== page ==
Take the 2-minute tour ×
Stack Overflow is a question and answer site for professional and enthusiast programmers. It's 100% free, no registration required.

how to monitor system calls for a process?

share|improve this question
    
Oops I chose "belongs on uservoice.com" by accident - meant to pick serverfault.com –  John Rasch Jun 18 '09 at 3:03
4  
I monitor system calls all the time while diagnosing problems in my programs. I see no reason to relegate this question to Server Fault. It's a question about debugging techniques. –  Rob Kennedy Jun 18 '09 at 3:15

1 Answer 1

Check strace

In the simplest case strace runs the specified command until it exits. It intercepts and records the system calls which are called by a process and the signals which are received by a process. The name of each system call, its arguments and its return value are printed on standard error or to the file specified with the -o option.

Each line in the trace contains the system call name, followed by its arguments in parentheses and its return value.

share|improve this answer
3  
Somehow I remember strace being relatively Linux-biased, though it appears to work on other platforms now. SunOS has a similar (and older) truss utility, inherited by Solaris; I believe that truss also runs on BSDs, which have their own ktrace utility. I've never used them, but I hear that Irix and Tru64 have par and trace respectively, all serving the same purpose. –  ephemient Jun 18 '09 at 3:19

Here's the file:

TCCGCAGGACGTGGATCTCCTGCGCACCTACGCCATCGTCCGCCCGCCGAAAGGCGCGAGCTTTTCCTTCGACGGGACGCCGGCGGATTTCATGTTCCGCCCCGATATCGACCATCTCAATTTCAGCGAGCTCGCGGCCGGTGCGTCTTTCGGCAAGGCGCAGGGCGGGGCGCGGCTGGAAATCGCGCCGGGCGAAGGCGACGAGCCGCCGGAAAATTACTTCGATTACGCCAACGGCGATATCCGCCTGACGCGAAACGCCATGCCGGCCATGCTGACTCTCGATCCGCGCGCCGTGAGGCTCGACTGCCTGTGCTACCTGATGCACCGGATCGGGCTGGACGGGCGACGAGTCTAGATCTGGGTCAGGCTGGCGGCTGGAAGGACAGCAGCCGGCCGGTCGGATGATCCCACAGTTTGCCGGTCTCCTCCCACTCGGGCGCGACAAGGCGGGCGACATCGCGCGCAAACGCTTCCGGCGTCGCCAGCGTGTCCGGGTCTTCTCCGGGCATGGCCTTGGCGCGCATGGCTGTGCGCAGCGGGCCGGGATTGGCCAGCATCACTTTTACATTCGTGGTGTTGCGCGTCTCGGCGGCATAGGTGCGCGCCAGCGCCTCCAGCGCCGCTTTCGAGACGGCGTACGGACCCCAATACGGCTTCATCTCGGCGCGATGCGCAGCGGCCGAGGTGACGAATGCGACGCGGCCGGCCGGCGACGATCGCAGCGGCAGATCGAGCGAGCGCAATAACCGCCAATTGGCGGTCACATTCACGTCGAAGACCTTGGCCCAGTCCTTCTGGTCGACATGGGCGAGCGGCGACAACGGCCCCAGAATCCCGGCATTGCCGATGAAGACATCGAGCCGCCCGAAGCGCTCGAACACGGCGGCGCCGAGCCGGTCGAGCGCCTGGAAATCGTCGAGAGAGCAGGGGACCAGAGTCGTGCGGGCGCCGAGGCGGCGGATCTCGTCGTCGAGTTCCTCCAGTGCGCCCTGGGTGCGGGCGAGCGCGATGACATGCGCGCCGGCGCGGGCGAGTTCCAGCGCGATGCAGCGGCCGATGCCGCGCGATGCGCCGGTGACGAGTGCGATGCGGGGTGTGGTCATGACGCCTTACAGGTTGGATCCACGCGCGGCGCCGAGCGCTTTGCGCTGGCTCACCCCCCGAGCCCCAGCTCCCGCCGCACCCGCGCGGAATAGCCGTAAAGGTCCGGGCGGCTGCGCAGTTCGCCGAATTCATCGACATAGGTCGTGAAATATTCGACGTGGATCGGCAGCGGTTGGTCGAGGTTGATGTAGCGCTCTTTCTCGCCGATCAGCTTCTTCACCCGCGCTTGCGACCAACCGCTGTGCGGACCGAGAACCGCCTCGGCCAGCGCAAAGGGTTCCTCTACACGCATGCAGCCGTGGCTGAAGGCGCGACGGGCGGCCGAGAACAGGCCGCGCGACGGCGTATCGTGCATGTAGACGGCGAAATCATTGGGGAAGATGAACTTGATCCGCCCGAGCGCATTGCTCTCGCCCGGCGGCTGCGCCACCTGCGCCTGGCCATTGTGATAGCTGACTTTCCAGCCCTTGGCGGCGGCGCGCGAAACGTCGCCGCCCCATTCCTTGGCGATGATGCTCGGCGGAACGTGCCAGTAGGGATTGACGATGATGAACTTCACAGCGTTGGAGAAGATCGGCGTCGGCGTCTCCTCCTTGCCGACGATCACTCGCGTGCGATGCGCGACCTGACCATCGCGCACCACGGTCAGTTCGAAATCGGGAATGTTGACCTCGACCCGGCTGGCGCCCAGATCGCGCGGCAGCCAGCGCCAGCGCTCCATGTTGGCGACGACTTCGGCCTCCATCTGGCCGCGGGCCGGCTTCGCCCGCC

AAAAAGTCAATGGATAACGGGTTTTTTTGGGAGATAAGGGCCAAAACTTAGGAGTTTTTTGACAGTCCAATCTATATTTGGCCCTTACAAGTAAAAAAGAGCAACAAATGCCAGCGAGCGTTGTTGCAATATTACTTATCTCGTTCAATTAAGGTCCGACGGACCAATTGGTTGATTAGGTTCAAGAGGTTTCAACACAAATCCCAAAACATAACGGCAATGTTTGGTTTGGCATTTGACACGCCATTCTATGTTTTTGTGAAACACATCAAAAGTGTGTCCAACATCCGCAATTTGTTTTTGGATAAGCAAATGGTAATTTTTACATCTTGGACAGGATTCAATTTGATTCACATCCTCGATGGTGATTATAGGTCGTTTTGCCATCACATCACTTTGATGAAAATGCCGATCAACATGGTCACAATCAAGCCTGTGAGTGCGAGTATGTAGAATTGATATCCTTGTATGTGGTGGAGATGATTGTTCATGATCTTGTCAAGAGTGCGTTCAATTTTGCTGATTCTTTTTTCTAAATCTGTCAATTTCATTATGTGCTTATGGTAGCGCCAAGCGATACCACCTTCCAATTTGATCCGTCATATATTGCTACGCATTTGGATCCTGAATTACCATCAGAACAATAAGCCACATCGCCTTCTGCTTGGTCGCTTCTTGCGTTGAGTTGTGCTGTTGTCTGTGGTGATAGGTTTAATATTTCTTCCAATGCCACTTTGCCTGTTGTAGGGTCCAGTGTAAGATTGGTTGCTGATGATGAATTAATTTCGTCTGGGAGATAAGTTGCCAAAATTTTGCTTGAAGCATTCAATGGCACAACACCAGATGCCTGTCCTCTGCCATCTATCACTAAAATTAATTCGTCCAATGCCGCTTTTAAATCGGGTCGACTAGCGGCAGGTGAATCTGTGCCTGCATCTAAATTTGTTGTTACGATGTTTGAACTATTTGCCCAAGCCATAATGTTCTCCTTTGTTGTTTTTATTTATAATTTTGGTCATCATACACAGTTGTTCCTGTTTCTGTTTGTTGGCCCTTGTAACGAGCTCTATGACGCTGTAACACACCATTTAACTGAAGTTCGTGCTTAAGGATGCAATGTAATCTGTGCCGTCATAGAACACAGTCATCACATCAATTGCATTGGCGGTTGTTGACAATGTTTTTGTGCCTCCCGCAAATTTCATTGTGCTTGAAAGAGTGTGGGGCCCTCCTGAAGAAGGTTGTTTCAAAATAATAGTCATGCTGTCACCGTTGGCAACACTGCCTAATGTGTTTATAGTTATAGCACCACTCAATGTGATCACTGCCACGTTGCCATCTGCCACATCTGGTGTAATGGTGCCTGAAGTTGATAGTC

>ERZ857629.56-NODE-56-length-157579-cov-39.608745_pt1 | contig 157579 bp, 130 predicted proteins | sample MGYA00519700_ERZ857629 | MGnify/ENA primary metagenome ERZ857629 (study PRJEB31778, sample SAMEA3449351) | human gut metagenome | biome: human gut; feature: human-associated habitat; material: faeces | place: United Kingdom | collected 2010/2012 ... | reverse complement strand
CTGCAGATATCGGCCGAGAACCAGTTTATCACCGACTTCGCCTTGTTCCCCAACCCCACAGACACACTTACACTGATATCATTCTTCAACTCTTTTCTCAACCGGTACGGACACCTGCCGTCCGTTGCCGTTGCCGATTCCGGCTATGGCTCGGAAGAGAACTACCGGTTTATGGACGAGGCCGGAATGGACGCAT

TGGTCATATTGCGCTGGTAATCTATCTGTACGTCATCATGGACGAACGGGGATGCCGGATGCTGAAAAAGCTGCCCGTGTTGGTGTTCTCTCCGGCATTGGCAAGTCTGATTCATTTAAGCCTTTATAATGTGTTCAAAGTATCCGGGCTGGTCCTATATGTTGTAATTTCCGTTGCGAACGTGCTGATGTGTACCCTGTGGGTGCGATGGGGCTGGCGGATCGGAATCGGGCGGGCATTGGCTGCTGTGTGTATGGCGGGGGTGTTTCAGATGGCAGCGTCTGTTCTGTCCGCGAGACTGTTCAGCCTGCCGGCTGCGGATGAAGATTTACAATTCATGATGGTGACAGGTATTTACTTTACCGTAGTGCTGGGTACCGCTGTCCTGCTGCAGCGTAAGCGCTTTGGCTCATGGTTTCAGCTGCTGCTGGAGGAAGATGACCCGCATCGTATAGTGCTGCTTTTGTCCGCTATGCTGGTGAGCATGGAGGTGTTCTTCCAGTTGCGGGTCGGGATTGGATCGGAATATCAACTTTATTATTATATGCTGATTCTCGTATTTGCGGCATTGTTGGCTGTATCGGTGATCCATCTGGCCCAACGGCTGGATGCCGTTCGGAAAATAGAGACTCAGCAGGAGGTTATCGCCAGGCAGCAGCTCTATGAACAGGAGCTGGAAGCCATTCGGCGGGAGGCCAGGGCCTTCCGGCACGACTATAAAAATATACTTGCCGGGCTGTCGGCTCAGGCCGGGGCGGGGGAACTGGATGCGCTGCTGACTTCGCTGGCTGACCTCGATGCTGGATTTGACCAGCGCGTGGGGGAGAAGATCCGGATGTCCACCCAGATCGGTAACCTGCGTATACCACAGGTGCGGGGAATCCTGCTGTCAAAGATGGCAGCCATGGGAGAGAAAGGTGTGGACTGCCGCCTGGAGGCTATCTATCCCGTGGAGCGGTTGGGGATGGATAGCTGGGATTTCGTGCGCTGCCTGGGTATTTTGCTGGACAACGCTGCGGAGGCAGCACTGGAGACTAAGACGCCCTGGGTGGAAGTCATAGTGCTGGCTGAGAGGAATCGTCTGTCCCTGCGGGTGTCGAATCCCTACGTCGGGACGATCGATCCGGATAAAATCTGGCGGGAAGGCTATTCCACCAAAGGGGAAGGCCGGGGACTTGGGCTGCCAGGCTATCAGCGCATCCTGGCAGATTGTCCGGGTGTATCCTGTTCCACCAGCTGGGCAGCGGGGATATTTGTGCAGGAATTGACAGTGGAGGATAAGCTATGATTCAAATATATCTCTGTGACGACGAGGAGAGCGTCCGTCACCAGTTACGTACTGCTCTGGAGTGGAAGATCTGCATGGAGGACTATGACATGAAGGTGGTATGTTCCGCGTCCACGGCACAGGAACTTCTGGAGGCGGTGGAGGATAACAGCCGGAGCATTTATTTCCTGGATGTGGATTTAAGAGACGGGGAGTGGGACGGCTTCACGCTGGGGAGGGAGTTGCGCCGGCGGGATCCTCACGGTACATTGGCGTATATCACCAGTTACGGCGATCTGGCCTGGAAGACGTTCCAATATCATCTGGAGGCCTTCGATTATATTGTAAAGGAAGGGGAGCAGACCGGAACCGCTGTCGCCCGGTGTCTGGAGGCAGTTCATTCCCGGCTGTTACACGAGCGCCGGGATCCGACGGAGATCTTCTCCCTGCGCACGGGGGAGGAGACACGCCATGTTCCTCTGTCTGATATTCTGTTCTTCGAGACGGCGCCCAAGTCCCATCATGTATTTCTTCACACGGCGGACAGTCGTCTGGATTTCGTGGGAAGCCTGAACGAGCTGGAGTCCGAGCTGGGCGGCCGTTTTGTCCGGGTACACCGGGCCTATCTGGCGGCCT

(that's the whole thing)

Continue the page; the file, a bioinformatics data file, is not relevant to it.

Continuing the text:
1  
For the most part, the programs all do the same thing. They have different output format, but mostly the same information. On HP-UX, the command is called tusc. –  Rob Kennedy Jun 18 '09 at 3:21
    
    
A great mentor once told me "truss is your friend". And even though I haven't used UNIX in a long time, I understand better now why he emphasized that tool. Visibility into running processes is absolutely key in IT. The person who can do that has a great advantage, or so I've learned in my profession. –  Gabe Halsmer Sep 25 '14 at 18:29

Your Answer

 
discard

By posting your answer, you agree to the privacy policy and terms of service.

Not the answer you're looking for? Browse other questions tagged or ask your own question.